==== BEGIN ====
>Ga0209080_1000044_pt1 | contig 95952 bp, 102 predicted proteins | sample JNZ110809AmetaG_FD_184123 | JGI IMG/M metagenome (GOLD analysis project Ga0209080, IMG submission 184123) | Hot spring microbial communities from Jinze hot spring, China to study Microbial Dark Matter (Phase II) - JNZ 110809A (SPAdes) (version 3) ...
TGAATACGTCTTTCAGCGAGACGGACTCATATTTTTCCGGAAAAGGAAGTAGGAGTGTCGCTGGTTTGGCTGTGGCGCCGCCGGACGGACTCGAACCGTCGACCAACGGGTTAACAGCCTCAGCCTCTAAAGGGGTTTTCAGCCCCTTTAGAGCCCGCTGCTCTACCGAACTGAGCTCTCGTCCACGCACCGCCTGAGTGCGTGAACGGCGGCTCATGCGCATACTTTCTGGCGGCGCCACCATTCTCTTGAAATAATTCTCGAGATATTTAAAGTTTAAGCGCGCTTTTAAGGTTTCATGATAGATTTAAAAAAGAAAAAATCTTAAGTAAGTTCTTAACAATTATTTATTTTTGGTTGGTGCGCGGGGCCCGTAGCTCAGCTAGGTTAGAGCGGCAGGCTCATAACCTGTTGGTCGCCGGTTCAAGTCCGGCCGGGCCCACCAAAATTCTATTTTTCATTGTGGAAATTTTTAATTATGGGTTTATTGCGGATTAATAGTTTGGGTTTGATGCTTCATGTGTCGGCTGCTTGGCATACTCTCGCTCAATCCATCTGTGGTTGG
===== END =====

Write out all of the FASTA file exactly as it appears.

>Ga0209080_1000044_pt1 | contig 95952 bp, 102 predicted proteins | sample JNZ110809AmetaG_FD_184123 | JGI IMG/M metagenome (GOLD analysis project Ga0209080, IMG submission 184123) | Hot spring microbial communities from Jinze hot spring, China to study Microbial Dark Matter (Phase II) - JNZ 110809A (SPAdes) (version 3) ...
TGAATACGTCTTTCAGCGAGACGGACTCATATTTTTCCGGAAAAGGAAGTAGGAGTGTCGCTGGTTTGGCTGTGGCGCCGCCGGACGGACTCGAACCGTCGACCAACGGGTTAACAGCCTCAGCCTCTAAAGGGGTTTTCAGCCCCTTTAGAGCCCGCTGCTCTACCGAACTGAGCTCTCGTCCACGCACCGCCTGAGTGCGTGAACGGCGGCTCATGCGCATACTTTCTGGCGGCGCCACCATTCTCTTGAAATAATTCTCGAGATATTTAAAGTTTAAGCGCGCTTTTAAGGTTTCATGATAGATTTAAAAAAGAAAAAATCTTAAGTAAGTTCTTAACAATTATTTATTTTTGGTTGGTGCGCGGGGCCCGTAGCTCAGCTAGGTTAGAGCGGCAGGCTCATAACCTGTTGGTCGCCGGTTCAAGTCCGGCCGGGCCCACCAAAATTCTATTTTTCATTGTGGAAATTTTTAATTATGGGTTTATTGCGGATTAATAGTTTGGGTTTGATGCTTCATGTGTCGGCTGCTTGGCATACTCTCGCTCAATCCATCTGTGGTTGG